The US Food and Drug Administration has decided to retain current rules on gay and bisexual men donating blood.
The body held hearings last week on the issue and committee members voted nine to six against making any immediate changes.
They said there was still a tiny but “unacceptable” increased risk of HIV transmission to blood recipients.
Currently, America bans any man who has sex with another man since 1977 from ever donating blood.
The policy was a reaction to the HIV/AIDS crisis which began in the 1980s.
However, heterosexual men and women who have had sex with a person at risk of HIV must only defer from donating for 12 months.
The committee acknowledged gay men were being treated unfairly and recommended that health agencies should move towards a more nuanced system of screening potential donors.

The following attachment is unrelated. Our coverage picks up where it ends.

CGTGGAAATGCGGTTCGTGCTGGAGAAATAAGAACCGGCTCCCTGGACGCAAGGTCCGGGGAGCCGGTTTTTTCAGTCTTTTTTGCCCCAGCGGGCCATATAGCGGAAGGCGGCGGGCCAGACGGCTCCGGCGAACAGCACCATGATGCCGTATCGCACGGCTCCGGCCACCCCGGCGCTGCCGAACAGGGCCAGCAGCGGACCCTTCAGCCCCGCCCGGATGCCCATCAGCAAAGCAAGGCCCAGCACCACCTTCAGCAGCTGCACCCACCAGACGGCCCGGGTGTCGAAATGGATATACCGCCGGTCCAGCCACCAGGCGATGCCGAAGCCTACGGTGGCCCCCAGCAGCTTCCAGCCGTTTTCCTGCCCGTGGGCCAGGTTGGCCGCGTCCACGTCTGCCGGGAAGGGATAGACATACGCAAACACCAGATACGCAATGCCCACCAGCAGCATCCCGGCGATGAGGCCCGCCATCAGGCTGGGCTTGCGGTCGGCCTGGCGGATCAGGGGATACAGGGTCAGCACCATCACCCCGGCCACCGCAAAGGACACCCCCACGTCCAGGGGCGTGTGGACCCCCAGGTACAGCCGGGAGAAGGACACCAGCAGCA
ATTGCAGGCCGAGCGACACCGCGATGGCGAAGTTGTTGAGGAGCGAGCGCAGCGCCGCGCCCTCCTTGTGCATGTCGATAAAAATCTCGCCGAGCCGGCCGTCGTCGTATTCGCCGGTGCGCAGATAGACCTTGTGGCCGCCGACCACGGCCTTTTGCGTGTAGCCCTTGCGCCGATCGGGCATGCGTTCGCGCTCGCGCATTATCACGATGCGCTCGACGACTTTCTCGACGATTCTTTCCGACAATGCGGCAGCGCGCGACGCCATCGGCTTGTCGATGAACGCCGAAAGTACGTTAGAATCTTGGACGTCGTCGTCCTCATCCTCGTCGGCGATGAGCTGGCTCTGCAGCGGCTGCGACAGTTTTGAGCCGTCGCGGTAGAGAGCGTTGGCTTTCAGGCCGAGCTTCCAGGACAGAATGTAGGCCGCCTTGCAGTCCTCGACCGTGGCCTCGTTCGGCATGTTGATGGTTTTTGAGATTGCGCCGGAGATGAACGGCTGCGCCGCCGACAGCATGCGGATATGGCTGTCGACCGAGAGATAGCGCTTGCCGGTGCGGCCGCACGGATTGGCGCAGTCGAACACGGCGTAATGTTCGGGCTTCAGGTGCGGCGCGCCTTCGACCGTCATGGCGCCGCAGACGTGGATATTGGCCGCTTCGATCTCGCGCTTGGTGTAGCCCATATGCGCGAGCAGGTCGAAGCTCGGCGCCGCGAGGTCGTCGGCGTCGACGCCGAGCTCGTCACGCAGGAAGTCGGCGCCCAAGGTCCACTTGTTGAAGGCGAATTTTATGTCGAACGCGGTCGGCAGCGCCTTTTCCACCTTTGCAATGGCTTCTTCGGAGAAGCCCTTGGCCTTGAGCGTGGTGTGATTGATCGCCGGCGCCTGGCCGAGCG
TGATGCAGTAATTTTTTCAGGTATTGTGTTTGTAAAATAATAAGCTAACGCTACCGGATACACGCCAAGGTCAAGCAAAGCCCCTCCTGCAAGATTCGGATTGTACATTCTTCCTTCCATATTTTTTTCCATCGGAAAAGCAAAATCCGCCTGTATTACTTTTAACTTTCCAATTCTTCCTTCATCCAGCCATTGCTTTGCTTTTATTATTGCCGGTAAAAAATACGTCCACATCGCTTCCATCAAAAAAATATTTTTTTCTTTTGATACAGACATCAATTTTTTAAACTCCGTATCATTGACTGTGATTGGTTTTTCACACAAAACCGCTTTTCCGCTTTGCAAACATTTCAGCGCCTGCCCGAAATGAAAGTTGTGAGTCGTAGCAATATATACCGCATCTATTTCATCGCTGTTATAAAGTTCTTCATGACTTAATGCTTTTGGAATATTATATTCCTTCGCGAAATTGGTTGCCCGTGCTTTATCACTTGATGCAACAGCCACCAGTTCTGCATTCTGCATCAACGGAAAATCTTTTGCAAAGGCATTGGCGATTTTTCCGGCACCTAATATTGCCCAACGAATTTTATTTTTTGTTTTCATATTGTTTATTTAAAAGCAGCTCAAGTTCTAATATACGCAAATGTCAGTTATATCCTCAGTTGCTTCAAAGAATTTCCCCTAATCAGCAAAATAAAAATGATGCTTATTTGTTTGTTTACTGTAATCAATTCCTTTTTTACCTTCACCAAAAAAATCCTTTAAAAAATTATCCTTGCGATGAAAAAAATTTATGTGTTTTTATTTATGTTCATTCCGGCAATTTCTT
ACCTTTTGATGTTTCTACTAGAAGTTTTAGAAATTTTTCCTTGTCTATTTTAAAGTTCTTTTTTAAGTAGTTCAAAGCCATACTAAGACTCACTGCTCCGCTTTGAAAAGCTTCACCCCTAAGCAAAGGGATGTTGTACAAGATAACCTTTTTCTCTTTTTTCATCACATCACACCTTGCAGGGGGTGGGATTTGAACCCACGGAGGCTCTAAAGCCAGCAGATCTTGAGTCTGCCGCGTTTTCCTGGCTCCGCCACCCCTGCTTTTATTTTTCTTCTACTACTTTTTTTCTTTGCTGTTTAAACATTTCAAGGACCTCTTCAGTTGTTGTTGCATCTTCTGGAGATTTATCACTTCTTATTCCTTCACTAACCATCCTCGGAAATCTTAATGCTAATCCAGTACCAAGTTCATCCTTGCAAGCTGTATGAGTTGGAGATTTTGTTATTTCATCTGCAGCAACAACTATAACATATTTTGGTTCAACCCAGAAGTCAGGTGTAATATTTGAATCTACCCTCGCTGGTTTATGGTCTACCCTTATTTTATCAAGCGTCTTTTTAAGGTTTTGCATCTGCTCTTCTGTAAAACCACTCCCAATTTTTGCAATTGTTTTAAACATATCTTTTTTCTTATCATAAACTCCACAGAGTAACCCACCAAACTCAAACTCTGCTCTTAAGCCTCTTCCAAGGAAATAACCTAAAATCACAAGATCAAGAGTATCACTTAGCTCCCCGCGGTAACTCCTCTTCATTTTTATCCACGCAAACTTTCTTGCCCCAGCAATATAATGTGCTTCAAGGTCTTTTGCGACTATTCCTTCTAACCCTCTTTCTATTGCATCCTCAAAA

This would seek to screen out heterosexual donors who have engaged in risky behaviour.
The panel also called for more research into men currently in the banned group and recommended pre-testing of their blood.
It was recently estimated that lifting the US blood ban could provide an extra 219,000 pints a year.
The Williams Institute for Sexual Orientation Law and Public Policy calculated this increase would mean a of 1.4 per cent rise in the nation’s blood supply.
The UK has similarly restrictive laws for gay and bisexual men who want to donate blood, although they are not barred from donating their organs.